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Boxing Meets MMA

Updated on October 23, 2010

Boxing Meets MMA: The Satisfaction Factor: To Pound or to Ground


With the recent annihilation of Kimbo Slice at the fists of Seth Petruzelli this past weekend, many fans could be heard either cheering in elation for the finality of yet another hyped-up banger or lamenting the fact that this would have been different in a boxing ring. And it is in this aspect of both combat sports that their will always be a silver lining.

While quick stoppages in either sport are nothing new (see Mike Tyson vs. any '80s opponent or BJ Penn vs Caol Uno), there will always room for what-ifs when fights are stopped by punches. Some fans are claiming Kimbo's loss was stopped too early (hardly). Others feel the result would have been different under boxing rules (duh!). And then there are the promoter's favorite fans: Those who want to see a rematch and feel a lucky punch was landed.

There is a glaring difference in the world of MMA when it comes to certain stoppages. No one, and this writer means no one, has commented that a fighter got in a "lucky" submission. The closest exclamation to his this kind of ending came when Ryo Chonan submitted Anderson Silva,the current pound-for-pound king, (with respects to George St. Pierre, you can't train a chin) in a fight in which he was being dominated and attempted and completed an improbable, highlight-reel submission.

It is the submission aspect of MMA that will forever be the deciding factor between MMA and boxing fans. There is no denying it takes much more all-around skill to compete in MMA. A good boxer will always have a puncher's chance. A good kickboxer will always have that plus a kicker's chance. And a jiu-jitsu/wrestler will always have the other's, plus the ability to take you down and either submit an opponent with a hold or pummel him into verbal/physical submission. Of course the latter takes much more technique than the former.

While a puncher will always have the option to close his eyes and go for broke, a jiu/jitsu/wrestler will never have that luxury. And it takes a skilled kickboxer to try that with a kick. And in a sport that oozes machismo (thank you, Razor Ramone) two men battling toe-to-toe will always be more aesthetically pleasing to the average fight fan.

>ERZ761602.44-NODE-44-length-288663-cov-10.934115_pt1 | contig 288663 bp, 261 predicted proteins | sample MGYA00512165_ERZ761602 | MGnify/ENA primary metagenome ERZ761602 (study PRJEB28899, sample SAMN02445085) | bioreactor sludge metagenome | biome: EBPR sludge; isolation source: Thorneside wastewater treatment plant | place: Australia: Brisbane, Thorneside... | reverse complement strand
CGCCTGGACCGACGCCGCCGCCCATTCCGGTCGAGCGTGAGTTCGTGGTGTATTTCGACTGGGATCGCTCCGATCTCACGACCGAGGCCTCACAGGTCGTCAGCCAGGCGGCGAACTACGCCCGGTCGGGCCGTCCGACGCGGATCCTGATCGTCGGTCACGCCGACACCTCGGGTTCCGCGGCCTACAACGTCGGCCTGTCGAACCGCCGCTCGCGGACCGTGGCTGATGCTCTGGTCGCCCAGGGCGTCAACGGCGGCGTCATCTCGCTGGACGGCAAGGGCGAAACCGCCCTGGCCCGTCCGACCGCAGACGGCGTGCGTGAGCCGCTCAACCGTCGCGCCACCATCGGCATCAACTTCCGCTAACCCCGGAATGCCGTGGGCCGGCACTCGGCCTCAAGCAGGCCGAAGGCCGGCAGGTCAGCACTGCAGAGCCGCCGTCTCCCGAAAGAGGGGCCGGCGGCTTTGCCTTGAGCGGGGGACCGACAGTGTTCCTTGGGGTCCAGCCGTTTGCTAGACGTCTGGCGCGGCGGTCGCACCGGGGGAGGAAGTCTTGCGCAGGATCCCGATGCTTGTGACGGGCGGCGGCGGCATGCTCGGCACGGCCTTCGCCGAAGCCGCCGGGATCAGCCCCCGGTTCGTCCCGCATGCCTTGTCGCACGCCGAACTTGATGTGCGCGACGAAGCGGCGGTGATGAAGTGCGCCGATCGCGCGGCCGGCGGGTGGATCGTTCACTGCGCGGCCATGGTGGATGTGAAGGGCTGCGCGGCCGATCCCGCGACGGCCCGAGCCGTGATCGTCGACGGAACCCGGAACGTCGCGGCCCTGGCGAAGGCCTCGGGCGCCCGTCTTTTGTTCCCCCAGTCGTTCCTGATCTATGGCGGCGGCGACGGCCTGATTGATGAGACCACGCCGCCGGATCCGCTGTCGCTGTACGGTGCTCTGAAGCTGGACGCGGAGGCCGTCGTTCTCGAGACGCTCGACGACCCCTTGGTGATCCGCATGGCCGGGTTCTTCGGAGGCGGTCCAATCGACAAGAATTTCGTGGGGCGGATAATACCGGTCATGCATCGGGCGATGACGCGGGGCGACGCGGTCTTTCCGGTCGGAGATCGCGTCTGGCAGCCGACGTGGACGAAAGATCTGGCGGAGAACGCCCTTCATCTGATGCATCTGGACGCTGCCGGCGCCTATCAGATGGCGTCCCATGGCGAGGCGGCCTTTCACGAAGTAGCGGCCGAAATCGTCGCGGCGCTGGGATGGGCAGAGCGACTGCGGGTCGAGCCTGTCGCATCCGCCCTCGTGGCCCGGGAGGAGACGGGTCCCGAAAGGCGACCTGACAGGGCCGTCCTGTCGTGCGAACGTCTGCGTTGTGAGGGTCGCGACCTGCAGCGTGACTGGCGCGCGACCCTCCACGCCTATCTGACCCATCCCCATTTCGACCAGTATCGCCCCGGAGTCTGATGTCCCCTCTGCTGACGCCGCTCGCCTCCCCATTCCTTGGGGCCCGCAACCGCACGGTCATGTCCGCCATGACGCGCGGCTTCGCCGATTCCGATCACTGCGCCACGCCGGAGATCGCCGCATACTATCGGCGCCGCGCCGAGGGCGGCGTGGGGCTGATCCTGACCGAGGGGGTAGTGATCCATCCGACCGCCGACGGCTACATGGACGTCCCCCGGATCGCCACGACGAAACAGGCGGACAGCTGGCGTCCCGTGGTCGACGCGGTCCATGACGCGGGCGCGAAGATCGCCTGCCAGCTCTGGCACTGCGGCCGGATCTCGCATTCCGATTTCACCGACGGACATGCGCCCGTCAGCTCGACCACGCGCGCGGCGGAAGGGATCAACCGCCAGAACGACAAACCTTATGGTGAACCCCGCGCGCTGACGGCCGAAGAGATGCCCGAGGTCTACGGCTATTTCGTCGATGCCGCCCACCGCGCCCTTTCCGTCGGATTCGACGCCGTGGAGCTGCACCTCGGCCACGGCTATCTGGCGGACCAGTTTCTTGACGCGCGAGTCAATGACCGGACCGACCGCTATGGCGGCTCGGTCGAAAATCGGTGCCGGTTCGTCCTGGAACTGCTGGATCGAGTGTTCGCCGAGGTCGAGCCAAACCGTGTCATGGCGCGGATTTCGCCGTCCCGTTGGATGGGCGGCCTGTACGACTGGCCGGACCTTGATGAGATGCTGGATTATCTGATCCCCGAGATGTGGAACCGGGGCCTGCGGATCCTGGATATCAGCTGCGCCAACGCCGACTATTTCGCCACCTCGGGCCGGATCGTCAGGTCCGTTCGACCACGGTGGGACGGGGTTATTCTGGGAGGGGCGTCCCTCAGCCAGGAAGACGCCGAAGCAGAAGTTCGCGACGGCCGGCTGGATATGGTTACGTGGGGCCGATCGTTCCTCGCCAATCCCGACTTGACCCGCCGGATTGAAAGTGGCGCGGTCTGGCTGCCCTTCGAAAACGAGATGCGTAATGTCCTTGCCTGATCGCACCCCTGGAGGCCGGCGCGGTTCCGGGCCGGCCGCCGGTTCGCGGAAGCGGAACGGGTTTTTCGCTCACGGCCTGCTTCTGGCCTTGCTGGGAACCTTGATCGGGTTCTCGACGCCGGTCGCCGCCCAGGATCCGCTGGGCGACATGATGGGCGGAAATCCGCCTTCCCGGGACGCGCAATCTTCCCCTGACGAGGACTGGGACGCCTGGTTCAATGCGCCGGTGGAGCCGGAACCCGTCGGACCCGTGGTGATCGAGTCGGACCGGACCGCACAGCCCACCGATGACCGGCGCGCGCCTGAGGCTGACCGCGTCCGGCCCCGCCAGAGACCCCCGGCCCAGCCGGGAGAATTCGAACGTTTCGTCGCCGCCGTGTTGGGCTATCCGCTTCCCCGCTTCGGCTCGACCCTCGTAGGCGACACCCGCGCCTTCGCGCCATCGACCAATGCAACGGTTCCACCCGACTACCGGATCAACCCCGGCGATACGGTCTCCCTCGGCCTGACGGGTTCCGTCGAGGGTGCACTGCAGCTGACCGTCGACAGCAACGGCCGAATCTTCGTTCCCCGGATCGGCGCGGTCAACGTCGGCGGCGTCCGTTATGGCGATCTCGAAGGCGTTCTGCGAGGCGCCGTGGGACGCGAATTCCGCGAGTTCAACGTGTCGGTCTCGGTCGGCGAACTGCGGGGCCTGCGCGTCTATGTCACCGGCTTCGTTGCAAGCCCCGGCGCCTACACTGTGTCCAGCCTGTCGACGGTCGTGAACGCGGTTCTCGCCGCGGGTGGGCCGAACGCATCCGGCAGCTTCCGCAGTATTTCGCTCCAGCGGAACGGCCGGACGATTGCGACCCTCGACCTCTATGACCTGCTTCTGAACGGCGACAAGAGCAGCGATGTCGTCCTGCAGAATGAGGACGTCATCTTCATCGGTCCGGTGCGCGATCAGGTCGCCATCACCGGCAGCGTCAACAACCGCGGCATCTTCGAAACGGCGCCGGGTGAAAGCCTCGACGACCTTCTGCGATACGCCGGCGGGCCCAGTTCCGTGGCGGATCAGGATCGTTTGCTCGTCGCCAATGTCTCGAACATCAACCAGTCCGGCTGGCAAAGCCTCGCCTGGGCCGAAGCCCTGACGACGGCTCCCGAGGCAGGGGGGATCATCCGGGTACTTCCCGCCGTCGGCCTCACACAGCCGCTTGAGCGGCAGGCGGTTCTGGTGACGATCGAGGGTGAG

The UFC, which is essentially neo-MMA, understood and respected this popular opinion and revamped its rules. Gone were the days where a legend like Royce Gracie could lay on the mat and take his time to implement his technique. Now, ground fighters had to do more than take an opponent off his feet. Now they had to add injury to take down and quickly, or the fight would be brought back to the standing position. While this obviously favors strikers, it also emphasizes the fact that fans would rather see a tactical battle than a plodding, albeit, technical ground game. This may also be because of the field of vision, but this writer would like to think that it's because of the higher possibility of a knockout.

Think of it as a batter and a pitcher, an analogy which has been made before. A batter is celebrated more and has a better chance of knocking one out the park, than a pitcher has a chance of throwing a curve ball or slider. The latter takes much more technique. And though they both need each other in the game of baseball, when was the last time the All-Star Game held a Strike Out Contest?


(As long as boxing produces fighters like Muhammad Ali and Mike Tyson, there will always be those niche fans. For more: www.aolccdn.com)

For Boxing, there will always be fans. From the bareknuckle days of John L. Sullivan to the flamboyant speed of Muhammad Ali to the aura of invincibility of Mike Tyson, boxing always had it fans. Even when K-1 kickboxing picked up a bit of steam, you had strong boxing PPV numbers. And even with the resurgence and dominance of the UFC, boxing will always have its fans who prefer plain ol' regular coffee. And then, you will always those fans who want the options of Starbucks.

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